At one point almost a bead later he pulled off his spectacles and tossed them upon the desk, leaning back in his chair, pinching the bridge of his nose, leaving a smudge of dirt on either side, muttering in Yeoli of all languages.
He found another box with some of the papers he was looking for and carried it to her desk and then, apparently, trusted her to deal with it. Unlike some other scholars who tended to hover and gasp every time she picked up the next paper, he retreated to his own box. Why is he familiar to me?
Like other scholars, he did tend to mutter to himself while researching. He sounds like my papa, talking to himself, she thought absently to herself as she squinted at the faded ink of a new folder.
“Ahah! There! Ah...” he cleared his throat and looked up to see if she was looking. “Atzana? Hev yeh got anythin’ there fr’m the Year 244 Present Age?”
“I have a folder that is supposed to be included in the bound Chronicles for that year... and four pages of things that looks like personal correspondence but I should check it against that book...”
He leapt up. “I’ll fetch it... is it still in the Silver stacks?”
“Why, yes... your pass will let you into the Heir’s library ...” Her voice faded. He was gone almost before she finished speaking, down to the other end of the room, to another hallway that would take him out of the Great Library and if he knew the way, to the Silver stacks more quickly than going by the main corridors.
She stared after him. You know this place. You know these libraries. Why would you lie to me about never having been here before? Your permission letter was from the Imperator Himself, not a minor bureaucrat. She looked over and saw his spectacles where he’d flung them. It was very strange.
When he came back, he laid the correct book on her desk and went to fetch his spectacles and settled them firmly upon his nose. “So, Minakas, might I ask what you are researching?”
His smile lit up his face. “Oh, Atzana, this ‘un’s workin’ on an unknown connection ‘tween Yeola-e and Arko. ‘T looks like their disgraced semanakraseye knew t’ Imperator Tatthanas.”
“Oh, yes there were a letter or two in Vae Arahi... but if I’m correct, then copies o’ t’ letters and t’ letters fr’m Notyaras should be here.”
“How fascinating!” Or did you see them once? I... shall consider this. “Let me compare my folder to the bound book and see if they were excised by decree or just by negligence!”
“Thank you!” He smiled at her again and headed back to his desk.
She pulled out a large magnifying glass and clamped it to its stand and adjusted it to bring the page into perfect focus. “This is a letter in Enchian, but I cannot make out the signature.”
“Set ‘t aside for me, please, Atzana.”
It was the faintest hint of accent. Aitzas, not fessas. She raised her head and gazed across at his profile. “Of course, Min—akas. Excuse me, please I will be right back.”
“Of cours’ o’ course,” he said absently. Atzana rose and exited as if she were going to the garderobe. Once out of the conservancy she gathered up her skirts in her gloved hands and ran down the hall, hoping that none of the palace fluffies spotted her or decided to chase her. Down the hall, and the wide blue marble stairs around the corner and caught herself before she ran into a guard at the corner. She slowed down and decorously walked past the guard, smiling at him.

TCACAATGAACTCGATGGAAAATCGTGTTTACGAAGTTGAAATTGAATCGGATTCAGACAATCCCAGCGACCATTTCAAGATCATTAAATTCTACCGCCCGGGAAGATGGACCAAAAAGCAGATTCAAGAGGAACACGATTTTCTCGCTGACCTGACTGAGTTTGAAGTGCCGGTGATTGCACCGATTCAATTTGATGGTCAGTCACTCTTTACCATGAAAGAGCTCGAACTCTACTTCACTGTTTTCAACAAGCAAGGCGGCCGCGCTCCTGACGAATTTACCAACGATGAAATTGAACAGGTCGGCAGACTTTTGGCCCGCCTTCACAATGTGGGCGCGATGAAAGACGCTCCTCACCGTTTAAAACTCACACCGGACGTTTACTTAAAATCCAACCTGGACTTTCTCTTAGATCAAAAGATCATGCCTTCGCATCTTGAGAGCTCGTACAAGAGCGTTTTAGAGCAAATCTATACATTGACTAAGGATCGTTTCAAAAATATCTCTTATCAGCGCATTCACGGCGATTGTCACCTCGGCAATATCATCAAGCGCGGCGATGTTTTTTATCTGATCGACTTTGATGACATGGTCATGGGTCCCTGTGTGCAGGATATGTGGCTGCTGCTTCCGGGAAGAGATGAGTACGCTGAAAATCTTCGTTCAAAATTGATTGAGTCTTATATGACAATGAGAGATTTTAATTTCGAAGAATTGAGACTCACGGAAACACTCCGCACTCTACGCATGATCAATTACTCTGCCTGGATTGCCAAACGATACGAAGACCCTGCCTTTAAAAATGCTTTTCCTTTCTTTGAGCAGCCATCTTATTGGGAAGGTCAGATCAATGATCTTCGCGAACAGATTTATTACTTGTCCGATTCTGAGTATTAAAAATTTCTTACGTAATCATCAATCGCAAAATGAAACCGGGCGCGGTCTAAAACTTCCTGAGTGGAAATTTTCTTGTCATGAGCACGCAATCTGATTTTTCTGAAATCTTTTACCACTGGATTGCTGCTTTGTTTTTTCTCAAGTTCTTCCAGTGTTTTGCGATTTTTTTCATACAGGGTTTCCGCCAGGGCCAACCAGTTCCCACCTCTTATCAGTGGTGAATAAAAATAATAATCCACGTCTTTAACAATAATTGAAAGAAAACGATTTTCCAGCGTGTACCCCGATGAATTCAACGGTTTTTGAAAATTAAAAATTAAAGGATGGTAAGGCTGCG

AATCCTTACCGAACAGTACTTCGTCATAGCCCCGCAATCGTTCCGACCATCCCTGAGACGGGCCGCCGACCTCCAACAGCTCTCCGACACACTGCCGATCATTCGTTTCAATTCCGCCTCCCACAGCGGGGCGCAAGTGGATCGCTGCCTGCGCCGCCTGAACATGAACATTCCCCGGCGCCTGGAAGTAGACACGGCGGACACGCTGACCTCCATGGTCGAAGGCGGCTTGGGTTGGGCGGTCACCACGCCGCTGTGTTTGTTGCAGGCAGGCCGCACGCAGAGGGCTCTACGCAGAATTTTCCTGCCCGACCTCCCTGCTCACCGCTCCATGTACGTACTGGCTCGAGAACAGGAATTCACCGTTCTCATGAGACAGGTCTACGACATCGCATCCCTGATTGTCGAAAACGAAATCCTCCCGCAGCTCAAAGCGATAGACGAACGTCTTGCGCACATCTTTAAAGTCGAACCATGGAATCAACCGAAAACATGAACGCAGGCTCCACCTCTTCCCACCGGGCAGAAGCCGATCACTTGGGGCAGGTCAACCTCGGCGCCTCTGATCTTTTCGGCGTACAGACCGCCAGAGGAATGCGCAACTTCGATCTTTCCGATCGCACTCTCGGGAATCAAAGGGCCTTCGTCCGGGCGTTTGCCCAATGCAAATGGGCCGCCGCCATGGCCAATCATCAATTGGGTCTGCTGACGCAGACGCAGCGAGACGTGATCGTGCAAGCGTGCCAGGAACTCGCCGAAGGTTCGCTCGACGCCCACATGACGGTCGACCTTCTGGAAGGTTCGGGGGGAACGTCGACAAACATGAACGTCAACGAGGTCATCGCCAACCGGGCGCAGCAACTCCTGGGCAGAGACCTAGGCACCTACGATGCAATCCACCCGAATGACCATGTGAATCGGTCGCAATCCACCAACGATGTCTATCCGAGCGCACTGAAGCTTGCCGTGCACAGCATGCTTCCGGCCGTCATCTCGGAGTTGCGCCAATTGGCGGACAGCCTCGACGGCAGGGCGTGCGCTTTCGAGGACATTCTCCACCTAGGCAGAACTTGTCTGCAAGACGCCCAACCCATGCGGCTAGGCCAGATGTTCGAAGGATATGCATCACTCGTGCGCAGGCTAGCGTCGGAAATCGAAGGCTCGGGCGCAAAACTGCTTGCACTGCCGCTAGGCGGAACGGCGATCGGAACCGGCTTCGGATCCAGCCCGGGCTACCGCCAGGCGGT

And opened the crystal doorknob into the Chrysophase reading room. There was a painting of a young man in that room, it was of the young Spark of the Sun’s Ray, in profile, over his school work. It was a portrait of 12th Amitzas Boras Tatthanas Aan and it could have been sat for by the young man upstairs bent over his mucky, crumbling papers.
Is that young man related to the Aans? If so there is only one person he could be. It would explain how comfortable he is in the Great Library and in fact where he might have know about the Wall of the Lost...The various little clues fell together in her head as she reversed her course back up to the conservancy.
But I’ve liked his articles... his ideas... and he has been perfectly polite to me... oh my most elegant serene Goddess. What do I do?
She worried over it even as she carefully set another letter, half eaten by spots of mold, over onto a glass topped table. Finally she turned in her chair. “Minis?” she said softly.
“Hmm?” he said in reply before he twitched as if prodded by a sword-tip. “Did you call me?” He said, trying to make as though he hadn’t heard me correctly, but he was so rattled he could not keep the fessas accent.
“Does the Highest Office... does the Imperator... know?”
It was so quiet she could hear a distant fountain and the muffled-hoofed click and creak of a house-donkey cart and the trilling, whistling songs from the Most Splendid and Regal Wings Aviary. He rubbed his gloves together and gazed at the kernels of dirt falling into his lap. “Yes.” He said, glancing up as he said it. Then he sat, looking, waiting for her reaction, for all the world looking as though he were holding his breath.
She turned back to her latest folder as if he had just answered a question about a page or a type of ink. “Oh. Good,” she said. “I’ll just get back to this, then, shall I? That research piece will not write itself.”